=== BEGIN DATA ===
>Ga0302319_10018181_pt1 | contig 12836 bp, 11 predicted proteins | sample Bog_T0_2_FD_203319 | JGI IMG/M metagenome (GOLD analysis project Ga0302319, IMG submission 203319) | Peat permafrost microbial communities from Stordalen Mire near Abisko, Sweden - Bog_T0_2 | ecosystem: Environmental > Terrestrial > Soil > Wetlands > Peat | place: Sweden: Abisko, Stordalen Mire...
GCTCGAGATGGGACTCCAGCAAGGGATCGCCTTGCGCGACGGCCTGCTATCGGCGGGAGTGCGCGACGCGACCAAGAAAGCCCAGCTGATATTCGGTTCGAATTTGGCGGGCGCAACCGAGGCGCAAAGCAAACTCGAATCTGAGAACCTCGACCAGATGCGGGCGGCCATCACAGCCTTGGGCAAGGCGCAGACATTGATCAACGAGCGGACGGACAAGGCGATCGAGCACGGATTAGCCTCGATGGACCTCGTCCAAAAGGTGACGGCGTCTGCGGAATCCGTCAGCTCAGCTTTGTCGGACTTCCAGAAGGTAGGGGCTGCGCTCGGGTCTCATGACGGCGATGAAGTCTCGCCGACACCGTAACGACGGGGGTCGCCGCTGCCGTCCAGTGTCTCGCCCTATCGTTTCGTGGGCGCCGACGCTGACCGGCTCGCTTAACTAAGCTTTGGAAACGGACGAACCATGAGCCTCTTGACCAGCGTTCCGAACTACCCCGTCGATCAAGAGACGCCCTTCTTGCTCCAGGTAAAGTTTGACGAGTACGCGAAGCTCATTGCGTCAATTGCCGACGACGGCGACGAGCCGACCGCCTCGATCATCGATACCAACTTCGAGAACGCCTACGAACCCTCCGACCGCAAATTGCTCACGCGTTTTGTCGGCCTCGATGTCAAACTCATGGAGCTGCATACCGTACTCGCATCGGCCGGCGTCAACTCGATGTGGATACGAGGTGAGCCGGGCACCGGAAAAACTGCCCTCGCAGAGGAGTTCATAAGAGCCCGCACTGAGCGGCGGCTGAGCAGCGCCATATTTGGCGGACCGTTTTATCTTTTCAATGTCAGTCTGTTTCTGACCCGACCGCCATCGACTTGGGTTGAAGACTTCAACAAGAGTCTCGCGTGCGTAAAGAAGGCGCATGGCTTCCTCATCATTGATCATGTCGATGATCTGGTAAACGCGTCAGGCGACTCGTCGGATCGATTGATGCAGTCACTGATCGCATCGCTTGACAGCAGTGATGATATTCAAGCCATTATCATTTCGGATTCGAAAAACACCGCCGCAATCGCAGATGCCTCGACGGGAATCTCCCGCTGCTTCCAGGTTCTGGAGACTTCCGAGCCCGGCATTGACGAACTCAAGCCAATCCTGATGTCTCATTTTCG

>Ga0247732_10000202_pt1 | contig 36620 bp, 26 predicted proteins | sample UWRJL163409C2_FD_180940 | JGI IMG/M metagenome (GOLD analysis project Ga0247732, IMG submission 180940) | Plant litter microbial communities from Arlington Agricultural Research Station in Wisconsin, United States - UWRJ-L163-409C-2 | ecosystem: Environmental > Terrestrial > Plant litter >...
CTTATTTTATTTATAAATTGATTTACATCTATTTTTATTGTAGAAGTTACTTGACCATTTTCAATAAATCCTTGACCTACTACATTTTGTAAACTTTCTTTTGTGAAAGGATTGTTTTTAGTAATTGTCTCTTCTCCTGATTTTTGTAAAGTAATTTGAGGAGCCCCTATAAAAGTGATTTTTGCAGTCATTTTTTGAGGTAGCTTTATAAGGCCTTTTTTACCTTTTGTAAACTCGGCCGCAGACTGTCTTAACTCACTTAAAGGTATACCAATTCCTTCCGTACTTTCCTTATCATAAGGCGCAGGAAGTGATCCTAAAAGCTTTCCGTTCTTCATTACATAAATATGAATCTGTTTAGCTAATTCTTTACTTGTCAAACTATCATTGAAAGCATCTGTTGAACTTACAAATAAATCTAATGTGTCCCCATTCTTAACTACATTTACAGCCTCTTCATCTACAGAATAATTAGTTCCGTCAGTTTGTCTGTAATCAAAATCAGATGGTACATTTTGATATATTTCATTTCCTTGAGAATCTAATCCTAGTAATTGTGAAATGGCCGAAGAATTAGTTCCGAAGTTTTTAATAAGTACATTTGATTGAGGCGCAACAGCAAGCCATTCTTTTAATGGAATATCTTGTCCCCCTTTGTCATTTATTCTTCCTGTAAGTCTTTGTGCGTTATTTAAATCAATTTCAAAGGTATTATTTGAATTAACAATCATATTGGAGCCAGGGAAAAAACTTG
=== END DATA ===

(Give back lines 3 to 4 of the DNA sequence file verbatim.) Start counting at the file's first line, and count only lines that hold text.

>Ga0247732_10000202_pt1 | contig 36620 bp, 26 predicted proteins | sample UWRJL163409C2_FD_180940 | JGI IMG/M metagenome (GOLD analysis project Ga0247732, IMG submission 180940) | Plant litter microbial communities from Arlington Agricultural Research Station in Wisconsin, United States - UWRJ-L163-409C-2 | ecosystem: Environmental > Terrestrial > Plant litter >...
CTTATTTTATTTATAAATTGATTTACATCTATTTTTATTGTAGAAGTTACTTGACCATTTTCAATAAATCCTTGACCTACTACATTTTGTAAACTTTCTTTTGTGAAAGGATTGTTTTTAGTAATTGTCTCTTCTCCTGATTTTTGTAAAGTAATTTGAGGAGCCCCTATAAAAGTGATTTTTGCAGTCATTTTTTGAGGTAGCTTTATAAGGCCTTTTTTACCTTTTGTAAACTCGGCCGCAGACTGTCTTAACTCACTTAAAGGTATACCAATTCCTTCCGTACTTTCCTTATCATAAGGCGCAGGAAGTGATCCTAAAAGCTTTCCGTTCTTCATTACATAAATATGAATCTGTTTAGCTAATTCTTTACTTGTCAAACTATCATTGAAAGCATCTGTTGAACTTACAAATAAATCTAATGTGTCCCCATTCTTAACTACATTTACAGCCTCTTCATCTACAGAATAATTAGTTCCGTCAGTTTGTCTGTAATCAAAATCAGATGGTACATTTTGATATATTTCATTTCCTTGAGAATCTAATCCTAGTAATTGTGAAATGGCCGAAGAATTAGTTCCGAAGTTTTTAATAAGTACATTTGATTGAGGCGCAACAGCAAGCCATTCTTTTAATGGAATATCTTGTCCCCCTTTGTCATTTATTCTTCCTGTAAGTCTTTGTGCGTTATTTAAATCAATTTCAAAGGTATTATTTGAATTAACAATCATATTGGAGCCAGGGAAAAAACTTG